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Debates Forum

Debates Forum

  1. 22 Feb '16 11:38
    https://www.youtube.com/watch?v=XYcvAsphbIs

    http://www.realclearpolitics.com/epolls/2016/president/us/general_election_bush_vs_clinton-3827.html

    i think i must revise my position of any democrat candidate could beat any republican candidate.

    According to Quinnipiac, Hillary clinton does worse than Cruz (oh boy), Kasich and Rubio and Bush.and beats Trump by 1%


    Meanwhile Sanders beats any republican candidate by rather large margins. The worse Sanders is doing is a close-ish win against Kasich by about 4-5 points.


    So looking at these polls, can anyone keep saying that Sanders is not electable?
  2. 22 Feb '16 13:21
    I like Bernie Sanders.
    The democrats will not nominate Sanders, even if Clinton dies.
    So, no, he's not very electable.
  3. 22 Feb '16 14:16
    The election be damned.

    It's all about the super duper delegates
  4. 22 Feb '16 14:27
    Originally posted by stevemcc
    I like Bernie Sanders.
    The democrats will not nominate Sanders, even if Clinton dies.
    So, no, he's not very electable.
    polls of sanders vs clinton disagree
  5. 22 Feb '16 15:41
    Originally posted by Zahlanzi
    polls of sanders vs clinton disagree
    I know. Polls aren't of very much value.
    I think its a curious year. The Republicans are in free-fall, like the usual democrats
    and the democrats are behaving like the normal republicans - that is: anointing the person whose turn it is.
    And the conventional wisdom is even worse. Hillary is thought to be an easy winner in November against anyone. I'm not sure there is a single republican she can beat. Her negatives are enormous.
    And Trump is thought to be unelectable. That's not clear to me. What Trump needs to win in November is a return to the high volume turnout of the fifties and early sixties.
    I think she gets the nomination. I'm less sure on the republican side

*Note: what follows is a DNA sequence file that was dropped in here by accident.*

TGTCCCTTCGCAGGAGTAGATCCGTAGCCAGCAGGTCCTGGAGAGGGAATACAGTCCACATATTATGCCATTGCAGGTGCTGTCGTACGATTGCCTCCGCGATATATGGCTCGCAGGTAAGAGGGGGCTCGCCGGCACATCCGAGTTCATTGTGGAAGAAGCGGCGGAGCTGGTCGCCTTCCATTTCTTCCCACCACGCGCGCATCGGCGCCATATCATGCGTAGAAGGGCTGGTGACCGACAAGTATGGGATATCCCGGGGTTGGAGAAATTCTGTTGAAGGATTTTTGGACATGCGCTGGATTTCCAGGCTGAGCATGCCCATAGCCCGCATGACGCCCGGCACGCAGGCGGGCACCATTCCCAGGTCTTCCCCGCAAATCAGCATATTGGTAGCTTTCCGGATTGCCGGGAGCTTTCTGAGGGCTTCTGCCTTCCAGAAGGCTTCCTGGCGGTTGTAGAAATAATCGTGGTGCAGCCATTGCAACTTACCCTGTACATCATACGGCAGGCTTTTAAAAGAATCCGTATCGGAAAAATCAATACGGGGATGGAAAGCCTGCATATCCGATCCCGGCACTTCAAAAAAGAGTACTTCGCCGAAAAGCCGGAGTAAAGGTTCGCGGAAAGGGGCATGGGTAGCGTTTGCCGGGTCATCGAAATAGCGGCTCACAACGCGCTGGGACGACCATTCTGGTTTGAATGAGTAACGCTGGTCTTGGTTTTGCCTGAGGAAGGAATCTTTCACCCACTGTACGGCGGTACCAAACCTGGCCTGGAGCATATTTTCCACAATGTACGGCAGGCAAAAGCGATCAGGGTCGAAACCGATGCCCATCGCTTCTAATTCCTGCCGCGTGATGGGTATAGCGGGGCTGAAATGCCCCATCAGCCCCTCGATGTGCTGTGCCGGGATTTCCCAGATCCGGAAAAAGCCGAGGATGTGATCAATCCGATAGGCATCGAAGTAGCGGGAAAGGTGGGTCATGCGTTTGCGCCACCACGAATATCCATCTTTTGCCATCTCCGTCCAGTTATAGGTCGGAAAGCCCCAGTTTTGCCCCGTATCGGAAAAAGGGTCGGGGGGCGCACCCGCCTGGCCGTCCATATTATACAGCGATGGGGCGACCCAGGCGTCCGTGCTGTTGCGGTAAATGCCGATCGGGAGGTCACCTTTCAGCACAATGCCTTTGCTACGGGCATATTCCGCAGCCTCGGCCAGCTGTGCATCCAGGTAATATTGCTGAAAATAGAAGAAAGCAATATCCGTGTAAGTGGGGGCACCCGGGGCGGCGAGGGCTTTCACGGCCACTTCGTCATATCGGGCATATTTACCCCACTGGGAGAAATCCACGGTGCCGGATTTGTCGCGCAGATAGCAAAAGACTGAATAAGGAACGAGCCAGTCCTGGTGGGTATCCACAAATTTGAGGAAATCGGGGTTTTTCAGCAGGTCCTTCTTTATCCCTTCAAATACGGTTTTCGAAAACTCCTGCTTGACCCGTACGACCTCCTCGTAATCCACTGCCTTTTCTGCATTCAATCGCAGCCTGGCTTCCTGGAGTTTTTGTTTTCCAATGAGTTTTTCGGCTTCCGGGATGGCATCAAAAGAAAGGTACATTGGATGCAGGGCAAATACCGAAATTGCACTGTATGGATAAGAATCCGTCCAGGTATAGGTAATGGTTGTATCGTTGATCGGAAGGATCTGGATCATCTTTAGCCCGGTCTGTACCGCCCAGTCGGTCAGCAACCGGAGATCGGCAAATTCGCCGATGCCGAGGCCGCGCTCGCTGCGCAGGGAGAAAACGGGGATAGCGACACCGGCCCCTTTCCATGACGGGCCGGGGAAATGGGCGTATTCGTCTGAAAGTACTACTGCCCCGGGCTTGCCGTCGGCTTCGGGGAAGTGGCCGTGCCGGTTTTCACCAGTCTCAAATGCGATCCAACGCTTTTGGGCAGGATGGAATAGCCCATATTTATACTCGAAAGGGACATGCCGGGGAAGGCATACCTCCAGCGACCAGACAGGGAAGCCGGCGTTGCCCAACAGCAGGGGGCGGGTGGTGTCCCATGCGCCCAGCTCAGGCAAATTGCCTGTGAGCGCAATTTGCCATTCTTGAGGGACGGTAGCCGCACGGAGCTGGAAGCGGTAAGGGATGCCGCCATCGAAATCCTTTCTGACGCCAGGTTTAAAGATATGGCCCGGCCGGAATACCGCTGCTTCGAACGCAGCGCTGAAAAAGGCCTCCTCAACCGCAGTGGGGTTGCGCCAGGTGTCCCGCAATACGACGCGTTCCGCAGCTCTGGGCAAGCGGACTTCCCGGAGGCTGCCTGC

6. 22 Feb '16 16:25
    Originally posted by stevemcc
    I know. Polls aren't of very much value.
    I think its a curious year. The Republicans are in free-fall, like the usual democrats
    and the democrats are behaving like the normal republicans - that is: anointing the person whose turn it is.
    And the conventional wisdom is even worse. Hillary is thought to be an easy winner in November against anyone. I'm not ...[text shortened]... fties and early sixties.
    I think she gets the nomination. I'm less sure on the republican side
    "I know. Polls aren't of very much value."
    yes, your own opinion is much more important.

    polls are the only thing we have at the moment and when candidate X polls close to candidate Y and has been constantly on the rise, one can hardly call X not electable.
  7. 22 Feb '16 16:31
    Originally posted by Zahlanzi
    "I know. Polls aren't of very much value."
    yes, your own opinion is much more important.

    polls are the only thing we have at the moment and when candidate X polls close to candidate Y and has been constantly on the rise, one can hardly call X not electable.
    And yet, somehow I do. Polls may be the only thing you have. That's your situation, not mine. Lets just see what happens.
  8. Subscriber no1marauder
    It's Nice to Be Nice
    22 Feb '16 17:29
    Even if Hillary is more electable, what is the point? Surely the most that can be expected is a narrow Clinton win and perhaps a shift in Senate control. That will mean that there is virtually no chance that any of her proposals would be enacted; Republicans despise Hillary even more than Obama and aren't going to be willing to compromise on virtually anything.

    Bernie's proposals are more comprehensive and more "leftist" but they are also getting overwhelming support from young voters. IF those voters actually turn out in the elections and moreover start voting in later ones, then there is the possibility that Democrats could regain the House in 2018 or 2020 and really be in a position to effectuate change.